A new report on advanced manufacturing in the United States released this month by a national subcommittee including Engineering Dean Erick Jones lays out objectives to revitalize this languishing sector.
The National Strategy for Advanced Manufacturing presents a vision for United States leadership in advanced manufacturing that grows the economy, creates jobs, enhances environmental sustainability, addresses climate change, strengthens supply chains, ensures national security and improves health care. One of the goals stated in the report is to, within four years, build resilience into manufacturing supply chains, an area of expertise for Jones, and one that is a key position for the College of Engineering: optimizing a globally sourced, sustainable supply chain. “The COVID pandemic exposed some of the weaknesses in our supply chains, causing shortages in medical supplies, critical minerals and semiconductors,” Jones said. “And that’s just one area of advanced manufacturing that needs to be addressed to secure our country’s economic strength. One of our areas of focus at the College of Engineering is fortifying the supply chains for pharma and active pharma ingredients, EV batteries, semiconductors and critically mined materials.”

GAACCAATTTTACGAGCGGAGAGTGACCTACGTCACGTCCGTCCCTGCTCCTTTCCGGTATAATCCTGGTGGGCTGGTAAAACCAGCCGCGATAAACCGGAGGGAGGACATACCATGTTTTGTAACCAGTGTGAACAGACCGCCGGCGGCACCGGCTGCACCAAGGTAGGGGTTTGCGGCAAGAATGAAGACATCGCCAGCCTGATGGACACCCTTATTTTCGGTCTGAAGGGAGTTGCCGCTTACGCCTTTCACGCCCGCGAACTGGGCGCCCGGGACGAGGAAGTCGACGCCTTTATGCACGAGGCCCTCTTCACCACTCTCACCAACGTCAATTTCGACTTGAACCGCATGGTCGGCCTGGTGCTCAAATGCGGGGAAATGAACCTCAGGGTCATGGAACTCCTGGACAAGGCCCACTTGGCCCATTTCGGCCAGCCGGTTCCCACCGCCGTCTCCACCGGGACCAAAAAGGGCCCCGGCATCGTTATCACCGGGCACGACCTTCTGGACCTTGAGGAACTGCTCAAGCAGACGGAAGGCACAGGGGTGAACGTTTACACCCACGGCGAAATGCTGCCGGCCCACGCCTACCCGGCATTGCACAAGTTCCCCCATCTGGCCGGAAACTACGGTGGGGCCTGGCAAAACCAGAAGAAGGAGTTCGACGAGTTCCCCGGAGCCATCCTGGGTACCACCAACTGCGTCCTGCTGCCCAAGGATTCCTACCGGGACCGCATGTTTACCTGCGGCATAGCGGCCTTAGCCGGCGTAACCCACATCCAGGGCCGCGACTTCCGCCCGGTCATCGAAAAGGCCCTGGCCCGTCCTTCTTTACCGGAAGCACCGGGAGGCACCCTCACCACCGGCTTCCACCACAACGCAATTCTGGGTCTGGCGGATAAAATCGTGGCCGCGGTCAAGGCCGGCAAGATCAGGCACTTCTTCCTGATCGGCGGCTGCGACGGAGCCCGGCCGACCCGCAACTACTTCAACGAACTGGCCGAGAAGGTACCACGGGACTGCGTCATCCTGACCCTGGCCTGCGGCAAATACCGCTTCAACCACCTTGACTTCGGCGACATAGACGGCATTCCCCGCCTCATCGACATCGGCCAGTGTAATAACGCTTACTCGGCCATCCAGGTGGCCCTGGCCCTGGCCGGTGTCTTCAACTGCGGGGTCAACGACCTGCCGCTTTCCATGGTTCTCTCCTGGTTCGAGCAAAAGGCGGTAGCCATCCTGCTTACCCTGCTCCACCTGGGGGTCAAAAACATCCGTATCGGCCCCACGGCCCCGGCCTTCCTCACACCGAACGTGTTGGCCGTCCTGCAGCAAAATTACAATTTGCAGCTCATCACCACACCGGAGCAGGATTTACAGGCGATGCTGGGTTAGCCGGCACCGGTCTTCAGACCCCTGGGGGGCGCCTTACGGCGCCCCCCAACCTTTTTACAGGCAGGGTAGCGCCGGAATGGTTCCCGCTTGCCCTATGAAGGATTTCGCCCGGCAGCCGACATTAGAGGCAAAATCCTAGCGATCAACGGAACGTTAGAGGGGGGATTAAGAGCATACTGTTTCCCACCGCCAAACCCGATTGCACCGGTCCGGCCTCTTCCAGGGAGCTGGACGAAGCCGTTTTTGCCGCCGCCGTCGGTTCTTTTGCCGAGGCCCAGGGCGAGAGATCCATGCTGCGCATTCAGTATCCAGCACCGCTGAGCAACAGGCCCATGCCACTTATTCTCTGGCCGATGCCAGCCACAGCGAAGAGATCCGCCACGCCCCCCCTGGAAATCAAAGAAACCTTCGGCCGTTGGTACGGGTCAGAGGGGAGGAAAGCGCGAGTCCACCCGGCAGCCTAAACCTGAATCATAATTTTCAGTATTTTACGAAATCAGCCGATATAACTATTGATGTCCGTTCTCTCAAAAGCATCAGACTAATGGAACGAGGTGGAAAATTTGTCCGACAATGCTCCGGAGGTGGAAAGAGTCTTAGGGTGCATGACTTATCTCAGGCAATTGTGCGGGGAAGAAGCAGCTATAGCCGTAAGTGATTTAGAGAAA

The College has research programs in advanced manufacturing across a variety of disciplines; to see contributions by department within the College, see the College of Engineering Advanced Manufacturing webpage.